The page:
Until next June’s primary election — and long after that, if he is indeed elected in November 2021 — Quiroz will have his work cut out for him in his quest to prove he can bring such a change in leadership. The city is in the midst of a global coronavirus pandemic that has no end in sight and city residents have spent months voicing their collective disdain toward racial injustice and police brutality — issues that will undoubtedly remain at the fore throughout the 2021 election campaigns.

“We’re going to be running into a $9 billion budget cut and that will touch each and every one of us,” Quiroz said. “I think I can provide a different type of leadership that would be able to bridge this year to the next year.”

Alfonso Quiroz entered this race with more than $35,000 stemming from his previous campaign.Facebook/ Alfonso Quiroz

Quiroz appears to envision a measured approach to police accountability, saying he “stands with peaceful protesters” while also refraining from calling for more drastic reforms that have been touted by many progressives running for city office in the wake of a summertime protest movement and a budget battle that did not result in the cuts to the NYPD’s budget many demanded.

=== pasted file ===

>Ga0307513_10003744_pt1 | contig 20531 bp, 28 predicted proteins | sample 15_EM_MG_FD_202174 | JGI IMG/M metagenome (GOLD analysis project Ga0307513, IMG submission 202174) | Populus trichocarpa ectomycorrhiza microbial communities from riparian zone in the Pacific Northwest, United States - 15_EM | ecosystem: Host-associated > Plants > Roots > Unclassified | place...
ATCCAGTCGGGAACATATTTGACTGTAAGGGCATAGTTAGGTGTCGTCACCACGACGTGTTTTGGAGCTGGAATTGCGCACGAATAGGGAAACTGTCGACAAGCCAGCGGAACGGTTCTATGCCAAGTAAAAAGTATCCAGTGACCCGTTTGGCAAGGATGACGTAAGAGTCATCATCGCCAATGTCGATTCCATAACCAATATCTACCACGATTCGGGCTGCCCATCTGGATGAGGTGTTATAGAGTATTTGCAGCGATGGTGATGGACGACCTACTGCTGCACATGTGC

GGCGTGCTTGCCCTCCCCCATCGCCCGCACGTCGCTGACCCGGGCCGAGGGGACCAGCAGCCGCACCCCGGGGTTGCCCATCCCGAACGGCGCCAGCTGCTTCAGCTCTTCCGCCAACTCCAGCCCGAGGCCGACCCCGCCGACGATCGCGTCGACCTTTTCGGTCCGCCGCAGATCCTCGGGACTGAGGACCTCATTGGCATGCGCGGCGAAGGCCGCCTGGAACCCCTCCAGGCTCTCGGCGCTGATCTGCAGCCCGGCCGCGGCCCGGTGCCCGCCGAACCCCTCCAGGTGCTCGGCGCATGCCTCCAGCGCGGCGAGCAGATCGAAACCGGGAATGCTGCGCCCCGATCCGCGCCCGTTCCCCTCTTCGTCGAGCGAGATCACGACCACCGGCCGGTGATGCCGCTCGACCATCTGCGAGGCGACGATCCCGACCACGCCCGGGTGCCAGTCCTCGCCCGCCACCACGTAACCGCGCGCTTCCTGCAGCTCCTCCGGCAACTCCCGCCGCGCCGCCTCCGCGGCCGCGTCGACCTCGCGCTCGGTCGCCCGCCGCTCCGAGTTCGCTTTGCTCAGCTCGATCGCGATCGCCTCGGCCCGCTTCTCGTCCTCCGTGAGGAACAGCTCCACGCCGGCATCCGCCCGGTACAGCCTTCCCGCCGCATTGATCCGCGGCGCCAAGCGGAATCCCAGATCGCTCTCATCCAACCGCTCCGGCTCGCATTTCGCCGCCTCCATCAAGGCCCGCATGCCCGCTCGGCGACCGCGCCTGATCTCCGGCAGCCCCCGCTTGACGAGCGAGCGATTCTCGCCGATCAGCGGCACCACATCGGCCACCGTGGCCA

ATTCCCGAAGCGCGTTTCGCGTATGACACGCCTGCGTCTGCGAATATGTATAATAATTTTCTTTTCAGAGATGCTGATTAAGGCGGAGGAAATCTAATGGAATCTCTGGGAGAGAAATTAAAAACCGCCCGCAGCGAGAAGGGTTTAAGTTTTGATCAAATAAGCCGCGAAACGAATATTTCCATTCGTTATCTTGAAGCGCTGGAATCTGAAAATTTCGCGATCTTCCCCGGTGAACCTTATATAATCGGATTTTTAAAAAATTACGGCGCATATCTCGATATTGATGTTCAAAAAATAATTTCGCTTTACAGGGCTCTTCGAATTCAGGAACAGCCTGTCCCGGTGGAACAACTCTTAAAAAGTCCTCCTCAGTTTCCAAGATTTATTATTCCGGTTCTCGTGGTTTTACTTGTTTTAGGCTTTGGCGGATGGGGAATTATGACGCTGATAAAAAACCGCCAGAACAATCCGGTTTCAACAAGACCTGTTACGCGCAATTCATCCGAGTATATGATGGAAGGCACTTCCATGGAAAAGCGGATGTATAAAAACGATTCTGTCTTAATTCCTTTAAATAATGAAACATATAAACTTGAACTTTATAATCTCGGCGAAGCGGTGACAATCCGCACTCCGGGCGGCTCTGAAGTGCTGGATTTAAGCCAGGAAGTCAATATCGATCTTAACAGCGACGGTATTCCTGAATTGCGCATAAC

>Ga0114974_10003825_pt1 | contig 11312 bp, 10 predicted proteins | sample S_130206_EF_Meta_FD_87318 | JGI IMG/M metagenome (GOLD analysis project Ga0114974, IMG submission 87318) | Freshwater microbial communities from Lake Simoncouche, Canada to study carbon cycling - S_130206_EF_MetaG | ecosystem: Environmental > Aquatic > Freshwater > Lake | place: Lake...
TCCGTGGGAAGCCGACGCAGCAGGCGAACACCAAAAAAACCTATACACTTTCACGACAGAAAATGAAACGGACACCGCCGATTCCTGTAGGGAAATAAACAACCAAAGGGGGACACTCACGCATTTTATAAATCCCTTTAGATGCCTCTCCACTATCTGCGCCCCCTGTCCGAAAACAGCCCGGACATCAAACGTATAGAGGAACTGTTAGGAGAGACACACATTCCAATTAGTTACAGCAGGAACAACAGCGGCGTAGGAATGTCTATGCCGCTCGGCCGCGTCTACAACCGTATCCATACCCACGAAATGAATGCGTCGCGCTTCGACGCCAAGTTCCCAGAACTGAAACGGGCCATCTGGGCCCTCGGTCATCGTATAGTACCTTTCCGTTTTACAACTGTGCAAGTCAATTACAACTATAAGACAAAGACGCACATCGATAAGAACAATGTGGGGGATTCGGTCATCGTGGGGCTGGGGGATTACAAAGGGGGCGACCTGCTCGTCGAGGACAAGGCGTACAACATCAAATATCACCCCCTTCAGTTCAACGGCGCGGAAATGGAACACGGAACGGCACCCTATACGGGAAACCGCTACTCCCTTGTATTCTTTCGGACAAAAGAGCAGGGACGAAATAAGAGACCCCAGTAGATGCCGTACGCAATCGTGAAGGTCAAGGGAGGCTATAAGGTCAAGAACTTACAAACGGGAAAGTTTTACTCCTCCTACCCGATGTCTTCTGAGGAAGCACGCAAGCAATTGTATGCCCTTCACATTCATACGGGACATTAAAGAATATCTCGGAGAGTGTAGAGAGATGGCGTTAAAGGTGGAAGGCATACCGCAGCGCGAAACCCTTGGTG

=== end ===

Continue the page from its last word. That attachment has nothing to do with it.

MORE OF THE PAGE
“I don’t have a problem with looking at the police budget and trying to figure out where funds can be allocated to community groups,” Quiroz said. “There should really be a good opportunity for us to re-look at the police department and re-look at public safety and start from a blank page and say this is what we want: a police force that protects us, that is going to be able to respond quickly.”